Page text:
When making the acquisition image of LRa03_E2_0861 with CRIRES, we recognized a CC. The CC is at a distance of 108 from the primary (companion 078 E, 075 N of the primary; Fig. 1). A subsequent image taken with NaCo showed that the CC is J = 16.4 ± 0.1. The star is thus bright enough to be a FP (Table 4). If this star were a physical companion, it would be an M4V star at a 600 AU. Seeing-limited images taken during transit with the Euler telescope and the CFHT telescope show the transit, but the faint star detected with NaCo and CRIRES can not be fully excluded as an FP. The situation is the same as for LRa02_E2_1136: If the transit is on the primary, the object has the size of a planet. If it is on the companion, it has the size of a star.

Appendix A.6: LRa04_E2_0626

The NaCo image of this star shows a previously unrecognized star, which is J = 16.8 ± 0.1, at a distance of 09 from the primary (08 E, 04 S; Fig. 1). If it were a physical companion, it would be an M3V star at a 600 AU. Images taken during transit with the 0.6 m TRAPPIST telescope at ESO, La Silla (Gillon et al. 2011), show part of the transit, but the faint star detected with NaCo is not resolved and thus cannot be fully excluded as an FP. The CRIRES spectrum does not show any additional CC. Also for this object we have the same sitation as above: The transiting object can have either the size of a planet or a star. That depends on whether the transit is on the primary or the secondary.

Appendix A.7: LRc07_E2_0158

The NaCo image of this star shows a previously unrecognized star, which is J = 14.6    ±    0.1, at a distance of 09 from the primary (00 E, 09 N; Fig. 1). A deep image taken with the EULER telescope, in fact, shows no sign of this star. NaCo was thus required to detect it. A spectrum taken with the TLS-NASMYTH spectrograph mounted on the 2 m Alfred-Jensch telescope at Tautenburg (Germany) shows that this star has a spectral type F9IV or F9V. If it were a physical companion, it would be an M1.5V star at 400 AU. As shown in Table 4, the star is bright enough to be an FP.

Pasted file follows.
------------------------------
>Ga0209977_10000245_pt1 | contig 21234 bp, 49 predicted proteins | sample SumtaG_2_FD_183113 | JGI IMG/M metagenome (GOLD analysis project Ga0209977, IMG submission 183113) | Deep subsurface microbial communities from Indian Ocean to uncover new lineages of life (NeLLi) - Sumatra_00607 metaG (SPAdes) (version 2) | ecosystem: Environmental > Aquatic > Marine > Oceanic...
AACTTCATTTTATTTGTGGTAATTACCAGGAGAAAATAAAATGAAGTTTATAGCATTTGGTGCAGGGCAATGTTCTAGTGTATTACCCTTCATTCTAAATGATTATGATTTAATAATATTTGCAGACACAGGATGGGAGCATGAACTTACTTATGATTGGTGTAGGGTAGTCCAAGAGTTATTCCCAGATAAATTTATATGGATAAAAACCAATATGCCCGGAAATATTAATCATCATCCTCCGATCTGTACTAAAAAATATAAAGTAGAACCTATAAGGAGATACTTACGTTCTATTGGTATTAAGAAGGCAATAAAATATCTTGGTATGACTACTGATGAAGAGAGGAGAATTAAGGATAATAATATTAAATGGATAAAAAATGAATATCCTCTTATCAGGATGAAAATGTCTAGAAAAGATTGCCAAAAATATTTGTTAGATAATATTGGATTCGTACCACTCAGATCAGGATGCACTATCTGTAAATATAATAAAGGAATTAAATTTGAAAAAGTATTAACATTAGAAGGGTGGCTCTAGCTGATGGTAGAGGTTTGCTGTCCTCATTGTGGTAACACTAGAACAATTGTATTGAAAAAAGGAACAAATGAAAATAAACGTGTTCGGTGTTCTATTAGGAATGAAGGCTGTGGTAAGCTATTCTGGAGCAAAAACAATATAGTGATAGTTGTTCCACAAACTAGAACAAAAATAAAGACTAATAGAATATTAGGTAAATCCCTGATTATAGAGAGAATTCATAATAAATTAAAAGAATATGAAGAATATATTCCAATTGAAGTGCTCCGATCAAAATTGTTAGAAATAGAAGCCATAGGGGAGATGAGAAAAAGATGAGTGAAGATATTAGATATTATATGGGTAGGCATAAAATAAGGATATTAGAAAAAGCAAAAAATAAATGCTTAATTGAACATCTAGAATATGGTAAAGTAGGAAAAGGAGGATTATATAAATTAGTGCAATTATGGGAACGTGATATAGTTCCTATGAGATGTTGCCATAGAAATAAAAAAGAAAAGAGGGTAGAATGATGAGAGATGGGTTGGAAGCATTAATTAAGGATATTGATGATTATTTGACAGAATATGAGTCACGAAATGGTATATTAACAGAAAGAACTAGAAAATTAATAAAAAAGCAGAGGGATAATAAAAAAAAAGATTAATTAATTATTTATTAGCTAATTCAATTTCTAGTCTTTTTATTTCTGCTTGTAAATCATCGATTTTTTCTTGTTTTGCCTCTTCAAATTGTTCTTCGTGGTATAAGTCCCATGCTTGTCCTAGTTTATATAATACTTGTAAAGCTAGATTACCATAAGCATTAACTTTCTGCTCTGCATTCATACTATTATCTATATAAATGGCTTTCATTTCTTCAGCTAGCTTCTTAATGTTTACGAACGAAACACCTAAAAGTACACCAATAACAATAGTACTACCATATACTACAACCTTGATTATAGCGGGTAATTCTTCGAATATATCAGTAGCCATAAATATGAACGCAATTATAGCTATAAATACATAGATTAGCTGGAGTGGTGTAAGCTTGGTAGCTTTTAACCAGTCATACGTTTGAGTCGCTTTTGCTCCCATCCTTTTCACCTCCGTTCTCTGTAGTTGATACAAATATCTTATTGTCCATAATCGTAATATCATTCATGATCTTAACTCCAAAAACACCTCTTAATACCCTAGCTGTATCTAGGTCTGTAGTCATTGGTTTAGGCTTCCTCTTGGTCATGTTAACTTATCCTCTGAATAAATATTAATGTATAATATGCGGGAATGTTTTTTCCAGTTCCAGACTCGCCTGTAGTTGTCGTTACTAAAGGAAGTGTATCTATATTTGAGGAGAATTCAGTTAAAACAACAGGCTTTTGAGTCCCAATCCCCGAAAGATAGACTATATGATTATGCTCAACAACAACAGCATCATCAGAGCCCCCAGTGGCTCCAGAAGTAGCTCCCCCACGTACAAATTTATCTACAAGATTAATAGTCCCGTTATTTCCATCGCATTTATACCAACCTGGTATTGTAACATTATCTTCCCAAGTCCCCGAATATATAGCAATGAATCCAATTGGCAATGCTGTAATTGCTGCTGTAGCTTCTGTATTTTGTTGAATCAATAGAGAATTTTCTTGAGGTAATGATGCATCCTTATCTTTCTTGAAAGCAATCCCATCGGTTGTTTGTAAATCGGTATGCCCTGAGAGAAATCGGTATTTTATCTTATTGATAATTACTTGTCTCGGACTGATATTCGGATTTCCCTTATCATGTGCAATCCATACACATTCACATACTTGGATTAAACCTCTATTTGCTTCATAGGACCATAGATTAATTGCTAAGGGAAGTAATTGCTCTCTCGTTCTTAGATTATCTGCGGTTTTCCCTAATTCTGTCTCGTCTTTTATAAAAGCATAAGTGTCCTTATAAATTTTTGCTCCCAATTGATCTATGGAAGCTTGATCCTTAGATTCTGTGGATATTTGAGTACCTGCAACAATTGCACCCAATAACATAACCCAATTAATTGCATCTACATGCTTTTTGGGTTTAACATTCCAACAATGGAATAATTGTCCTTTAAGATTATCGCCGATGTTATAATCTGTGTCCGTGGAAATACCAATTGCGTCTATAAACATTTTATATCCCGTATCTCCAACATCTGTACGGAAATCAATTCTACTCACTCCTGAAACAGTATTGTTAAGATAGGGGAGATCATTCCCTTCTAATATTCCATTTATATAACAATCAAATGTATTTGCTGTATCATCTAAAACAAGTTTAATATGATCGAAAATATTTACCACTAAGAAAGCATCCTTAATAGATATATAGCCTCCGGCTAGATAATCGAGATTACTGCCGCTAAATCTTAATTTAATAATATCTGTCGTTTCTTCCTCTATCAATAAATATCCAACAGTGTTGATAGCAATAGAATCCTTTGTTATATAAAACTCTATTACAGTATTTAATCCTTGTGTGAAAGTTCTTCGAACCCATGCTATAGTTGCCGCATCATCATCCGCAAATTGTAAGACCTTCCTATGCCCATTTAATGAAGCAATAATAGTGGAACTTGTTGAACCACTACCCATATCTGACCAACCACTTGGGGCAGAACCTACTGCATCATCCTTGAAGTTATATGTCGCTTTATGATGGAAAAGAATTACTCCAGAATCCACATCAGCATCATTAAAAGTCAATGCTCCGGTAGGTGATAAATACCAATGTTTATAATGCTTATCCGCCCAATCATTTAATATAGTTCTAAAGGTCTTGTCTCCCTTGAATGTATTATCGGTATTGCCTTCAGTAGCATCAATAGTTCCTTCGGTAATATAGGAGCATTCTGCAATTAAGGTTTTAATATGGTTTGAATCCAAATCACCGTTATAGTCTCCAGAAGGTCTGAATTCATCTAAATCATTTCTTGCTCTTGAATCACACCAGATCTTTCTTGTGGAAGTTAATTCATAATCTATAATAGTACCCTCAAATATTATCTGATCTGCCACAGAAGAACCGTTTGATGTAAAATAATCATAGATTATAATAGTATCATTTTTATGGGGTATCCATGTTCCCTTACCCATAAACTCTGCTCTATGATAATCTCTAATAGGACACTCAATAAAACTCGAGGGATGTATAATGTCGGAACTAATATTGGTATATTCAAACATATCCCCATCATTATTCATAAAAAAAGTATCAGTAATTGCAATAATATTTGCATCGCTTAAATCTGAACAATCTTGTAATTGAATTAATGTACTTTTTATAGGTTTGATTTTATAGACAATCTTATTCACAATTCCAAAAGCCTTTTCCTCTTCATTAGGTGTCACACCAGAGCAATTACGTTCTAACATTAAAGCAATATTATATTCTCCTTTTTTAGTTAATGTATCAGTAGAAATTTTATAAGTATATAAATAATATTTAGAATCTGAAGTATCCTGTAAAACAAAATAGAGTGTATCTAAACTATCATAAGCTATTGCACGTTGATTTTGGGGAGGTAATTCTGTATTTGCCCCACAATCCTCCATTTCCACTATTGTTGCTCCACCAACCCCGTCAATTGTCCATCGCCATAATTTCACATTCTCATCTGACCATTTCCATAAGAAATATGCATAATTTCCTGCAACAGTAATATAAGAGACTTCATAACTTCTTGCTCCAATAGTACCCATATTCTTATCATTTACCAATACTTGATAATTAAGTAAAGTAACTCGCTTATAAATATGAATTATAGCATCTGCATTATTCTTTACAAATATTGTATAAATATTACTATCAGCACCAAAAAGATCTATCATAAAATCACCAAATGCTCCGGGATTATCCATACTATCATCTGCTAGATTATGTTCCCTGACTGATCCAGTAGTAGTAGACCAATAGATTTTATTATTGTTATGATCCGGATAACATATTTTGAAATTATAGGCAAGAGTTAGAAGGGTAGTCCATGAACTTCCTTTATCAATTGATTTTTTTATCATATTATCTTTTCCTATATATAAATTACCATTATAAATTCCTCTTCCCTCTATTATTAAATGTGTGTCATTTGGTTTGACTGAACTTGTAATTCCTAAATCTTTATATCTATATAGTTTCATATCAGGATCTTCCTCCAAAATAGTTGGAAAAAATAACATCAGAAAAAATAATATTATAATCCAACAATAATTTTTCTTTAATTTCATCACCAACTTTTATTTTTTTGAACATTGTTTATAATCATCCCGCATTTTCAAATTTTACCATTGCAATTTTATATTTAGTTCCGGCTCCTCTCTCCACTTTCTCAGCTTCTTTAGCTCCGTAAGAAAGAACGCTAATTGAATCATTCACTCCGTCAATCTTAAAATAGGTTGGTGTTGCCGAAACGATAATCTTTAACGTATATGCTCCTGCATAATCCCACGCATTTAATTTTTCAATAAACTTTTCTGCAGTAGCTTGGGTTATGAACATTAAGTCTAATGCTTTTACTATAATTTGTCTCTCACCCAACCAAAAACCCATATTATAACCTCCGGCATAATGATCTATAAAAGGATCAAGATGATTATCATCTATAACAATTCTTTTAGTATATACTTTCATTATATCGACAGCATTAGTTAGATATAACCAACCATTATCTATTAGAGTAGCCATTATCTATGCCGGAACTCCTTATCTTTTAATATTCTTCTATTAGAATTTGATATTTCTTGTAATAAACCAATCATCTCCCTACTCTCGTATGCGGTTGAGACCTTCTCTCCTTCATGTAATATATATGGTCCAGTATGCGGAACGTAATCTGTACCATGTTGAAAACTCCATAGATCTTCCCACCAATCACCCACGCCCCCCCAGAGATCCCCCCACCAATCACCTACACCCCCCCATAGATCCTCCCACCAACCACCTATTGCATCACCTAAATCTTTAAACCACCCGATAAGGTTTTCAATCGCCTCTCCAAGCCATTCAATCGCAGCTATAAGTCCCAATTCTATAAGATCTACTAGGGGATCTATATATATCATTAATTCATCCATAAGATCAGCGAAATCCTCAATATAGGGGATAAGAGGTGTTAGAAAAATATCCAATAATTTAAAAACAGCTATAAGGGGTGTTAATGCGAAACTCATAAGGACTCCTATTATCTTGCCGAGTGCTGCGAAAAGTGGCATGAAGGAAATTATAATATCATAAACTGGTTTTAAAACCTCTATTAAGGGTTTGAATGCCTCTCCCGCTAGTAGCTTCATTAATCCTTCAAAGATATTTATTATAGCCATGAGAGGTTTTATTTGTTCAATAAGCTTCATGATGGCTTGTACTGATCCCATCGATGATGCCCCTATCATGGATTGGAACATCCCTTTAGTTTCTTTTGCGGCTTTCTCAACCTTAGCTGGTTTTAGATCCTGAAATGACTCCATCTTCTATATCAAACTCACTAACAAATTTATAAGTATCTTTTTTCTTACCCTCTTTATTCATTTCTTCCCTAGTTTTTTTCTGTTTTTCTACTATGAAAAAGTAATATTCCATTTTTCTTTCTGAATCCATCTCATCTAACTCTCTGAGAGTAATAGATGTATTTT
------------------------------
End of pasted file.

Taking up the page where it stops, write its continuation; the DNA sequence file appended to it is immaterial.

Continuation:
Appendix B: Detailed description of the stars without companion candidates

Appendix B.1: LRa01_E1_0286

We observed LRa01_E1_0286 with NaCo and found six faint stars: The closest star has a brightness of J = 15.7    ±    0.1 and a distance of 50 (10 E, 49 S). This star has already been detected in the optical. The next closest is at a distance of 86 (80 W, 30 S) and is only J = 17.4. No additional star closer to the target was found.

We also obtained a CRIRES spectrum of this star. The spectrum shows the CO lines with a strength corresponding to an M0V star that is about 2−3 mag fainter. However, a TLS-NASMYTH spectrum shows that the star has a spectral-type G0V star. Since the strength of the CO lines is what is expected for an early G star, the CO lines are thus presumably the lines of the primary.

Appendix B.2: LRa01_E1_2240